Shumard oak, Quercus shumardii
Shumard oak is named for Benjamin Franklin Shumard (1820-1869), physician and geologist. He received his M.D. in Louisville and practiced medicine in Kentucky before becoming a geologist in Missouri and Texas, and later returning to the practice of medicine in St. Louis.
Regional names include spotted oak, Schneck oak, southern red oak, and red oak. Shumard oak is easy to confuse with other red oaks. In the Bluegrass, many trees in the red oak group are easy to confuse and there are many trees with characteristics intermediate between Shumard oak and other red oaks. We think that Bluegrass red oaks may be a hybrid swarm.
Range: Shumard oak is predominantly a southern coastal plain species from Virginia to Texas. It extends northward primarily on limestone to Kentucky and Indiana. In Kentucky, it extends from the Bluegrass to the Mississippi River Valley.
Habitat: In the coastal plain, Shumard oak is found on rich, well-drained soils near rivers, but not in bottomlands, and on bluffs above the rivers. Further north, Shumard oak is found on limestone soils. In the Bluegrass, Shumard oaks is scattered on Bluegrass uplands and more abundant in forests along streams and rivers.
Life History: Shumard oak is intolerant of shade, but as with the other Bluegrass oaks, seedlings may persist in the forest understory. On good sites, Shumard oak is faster-growing than chinkapin oak or bur oak. Shumard oak is a mast-fruiting species that bears abundant crops of acorns at irregular intervals. Longevity is unknown, but some Bluegrass Shumard oaks are probably more than 200 years old.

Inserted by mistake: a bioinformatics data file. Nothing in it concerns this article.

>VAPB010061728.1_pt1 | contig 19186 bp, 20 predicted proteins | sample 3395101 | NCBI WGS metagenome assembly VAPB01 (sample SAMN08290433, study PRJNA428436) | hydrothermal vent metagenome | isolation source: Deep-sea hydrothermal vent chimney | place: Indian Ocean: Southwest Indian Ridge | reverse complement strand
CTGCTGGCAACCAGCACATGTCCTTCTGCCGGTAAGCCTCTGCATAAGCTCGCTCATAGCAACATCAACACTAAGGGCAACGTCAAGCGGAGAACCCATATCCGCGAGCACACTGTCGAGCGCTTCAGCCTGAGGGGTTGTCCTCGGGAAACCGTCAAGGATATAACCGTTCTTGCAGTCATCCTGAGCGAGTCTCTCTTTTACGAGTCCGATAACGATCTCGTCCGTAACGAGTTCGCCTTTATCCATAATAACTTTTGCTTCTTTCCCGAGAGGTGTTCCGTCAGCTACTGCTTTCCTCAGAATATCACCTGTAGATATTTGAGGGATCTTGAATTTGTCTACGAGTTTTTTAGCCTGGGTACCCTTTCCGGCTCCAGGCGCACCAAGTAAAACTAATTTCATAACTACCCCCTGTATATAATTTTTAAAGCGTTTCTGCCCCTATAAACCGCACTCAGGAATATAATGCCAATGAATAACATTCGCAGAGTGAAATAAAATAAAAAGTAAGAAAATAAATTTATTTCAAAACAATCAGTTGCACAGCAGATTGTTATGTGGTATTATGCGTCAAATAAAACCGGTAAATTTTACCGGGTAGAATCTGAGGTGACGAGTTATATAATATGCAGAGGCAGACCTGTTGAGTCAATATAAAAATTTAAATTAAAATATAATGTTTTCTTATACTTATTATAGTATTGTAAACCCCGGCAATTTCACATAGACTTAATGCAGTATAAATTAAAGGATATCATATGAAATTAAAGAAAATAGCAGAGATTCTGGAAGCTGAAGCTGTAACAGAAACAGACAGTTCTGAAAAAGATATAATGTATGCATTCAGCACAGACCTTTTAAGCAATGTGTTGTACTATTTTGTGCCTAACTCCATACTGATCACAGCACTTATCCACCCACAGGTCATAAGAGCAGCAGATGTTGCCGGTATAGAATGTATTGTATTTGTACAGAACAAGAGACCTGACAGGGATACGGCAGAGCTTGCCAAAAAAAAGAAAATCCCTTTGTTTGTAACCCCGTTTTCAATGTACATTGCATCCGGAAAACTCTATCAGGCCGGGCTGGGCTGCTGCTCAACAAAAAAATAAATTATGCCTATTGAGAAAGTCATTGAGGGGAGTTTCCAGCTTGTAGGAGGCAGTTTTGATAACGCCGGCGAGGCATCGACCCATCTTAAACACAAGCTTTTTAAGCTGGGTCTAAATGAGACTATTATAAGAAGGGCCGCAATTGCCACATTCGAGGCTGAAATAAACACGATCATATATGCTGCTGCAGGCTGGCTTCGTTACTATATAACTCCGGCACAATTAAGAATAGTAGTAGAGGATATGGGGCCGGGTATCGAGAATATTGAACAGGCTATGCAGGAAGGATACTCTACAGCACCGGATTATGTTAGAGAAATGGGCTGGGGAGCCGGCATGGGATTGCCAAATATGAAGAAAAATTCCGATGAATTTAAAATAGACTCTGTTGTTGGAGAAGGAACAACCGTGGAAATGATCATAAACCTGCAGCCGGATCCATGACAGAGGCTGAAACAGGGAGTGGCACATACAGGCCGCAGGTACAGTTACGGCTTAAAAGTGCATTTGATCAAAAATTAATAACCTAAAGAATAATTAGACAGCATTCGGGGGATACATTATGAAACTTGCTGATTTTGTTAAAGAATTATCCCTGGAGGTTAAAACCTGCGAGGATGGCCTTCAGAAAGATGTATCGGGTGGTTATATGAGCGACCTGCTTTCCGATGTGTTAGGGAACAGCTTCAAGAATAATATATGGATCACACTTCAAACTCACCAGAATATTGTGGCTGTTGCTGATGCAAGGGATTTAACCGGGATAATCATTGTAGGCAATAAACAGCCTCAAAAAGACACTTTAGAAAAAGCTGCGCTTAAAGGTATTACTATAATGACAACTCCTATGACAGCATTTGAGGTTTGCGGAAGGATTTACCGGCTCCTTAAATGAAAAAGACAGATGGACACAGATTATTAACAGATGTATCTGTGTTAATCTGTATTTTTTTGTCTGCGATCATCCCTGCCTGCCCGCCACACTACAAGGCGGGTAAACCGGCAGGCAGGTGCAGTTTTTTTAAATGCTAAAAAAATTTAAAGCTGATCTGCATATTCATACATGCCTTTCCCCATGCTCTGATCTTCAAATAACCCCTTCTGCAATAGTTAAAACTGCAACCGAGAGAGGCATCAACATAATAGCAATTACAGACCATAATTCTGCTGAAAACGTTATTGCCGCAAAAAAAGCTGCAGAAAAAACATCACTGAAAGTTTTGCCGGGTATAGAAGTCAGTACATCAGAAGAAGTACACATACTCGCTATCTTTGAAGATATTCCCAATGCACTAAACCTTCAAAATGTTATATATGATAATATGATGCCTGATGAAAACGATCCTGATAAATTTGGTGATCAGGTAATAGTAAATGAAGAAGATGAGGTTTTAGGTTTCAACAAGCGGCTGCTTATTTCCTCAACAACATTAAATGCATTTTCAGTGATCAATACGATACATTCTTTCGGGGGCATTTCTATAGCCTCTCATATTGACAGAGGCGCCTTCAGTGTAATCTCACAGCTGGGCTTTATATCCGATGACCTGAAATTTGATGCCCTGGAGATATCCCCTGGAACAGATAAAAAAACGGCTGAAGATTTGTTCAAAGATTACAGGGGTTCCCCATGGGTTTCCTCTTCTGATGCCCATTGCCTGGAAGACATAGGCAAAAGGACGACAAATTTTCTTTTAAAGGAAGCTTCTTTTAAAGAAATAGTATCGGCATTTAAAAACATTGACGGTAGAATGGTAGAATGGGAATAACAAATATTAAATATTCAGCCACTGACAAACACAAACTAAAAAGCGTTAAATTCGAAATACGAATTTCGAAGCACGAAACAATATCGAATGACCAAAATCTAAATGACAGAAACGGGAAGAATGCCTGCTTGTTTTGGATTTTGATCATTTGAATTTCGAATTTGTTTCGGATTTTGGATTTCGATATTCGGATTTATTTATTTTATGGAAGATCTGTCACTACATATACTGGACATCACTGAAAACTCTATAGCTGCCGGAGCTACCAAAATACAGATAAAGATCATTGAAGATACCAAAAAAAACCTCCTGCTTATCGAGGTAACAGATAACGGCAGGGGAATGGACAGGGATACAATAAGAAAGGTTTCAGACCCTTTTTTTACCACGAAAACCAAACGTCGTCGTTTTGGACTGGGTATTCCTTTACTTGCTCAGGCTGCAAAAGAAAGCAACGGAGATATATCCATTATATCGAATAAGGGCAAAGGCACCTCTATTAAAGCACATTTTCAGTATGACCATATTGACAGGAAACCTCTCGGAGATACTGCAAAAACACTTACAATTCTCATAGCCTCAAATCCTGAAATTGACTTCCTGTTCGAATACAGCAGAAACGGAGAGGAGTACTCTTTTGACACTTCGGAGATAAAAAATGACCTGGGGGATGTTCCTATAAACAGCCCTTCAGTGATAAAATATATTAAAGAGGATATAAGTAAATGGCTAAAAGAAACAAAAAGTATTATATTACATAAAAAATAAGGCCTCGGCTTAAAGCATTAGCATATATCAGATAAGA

Form: In the forest, Shumard oak is straight with a tapered bole and compact crown. Open-grown Shumard oaks are shorter with broad crowns that are not as coarse as the crowns of bur and chinkapin oak.
Uses: An important ornamental. Wood is mixed with other red oaks.
Largest known Shumard oak: 63 inches diameter, 134 ft. tall, crown spread 74 ft., Richland, South Carolina
Largest Bluegrass Shumard oak: 91 inches diameter, 136 ft tall, crown spread 101.5 ft. (Note: this tree is larger than the national champion; we are inquiring about the status of this tree).
Oldest Shumard oak: Unknown
Hybrids: Shumard oaks hybridizes with many other red oak species. In the Bluegrass, trees with characteristics between Shumard oak and pin oak (Quercus palustris) are common. In Indiana, <a href="http://www1.ben.edu/faculty/paldrich/homepage.htm">Preston Aldrich</a> and his colleagues found that northern red oak (Q. rubra), pin oak and Shumard oak formed a hybrid group.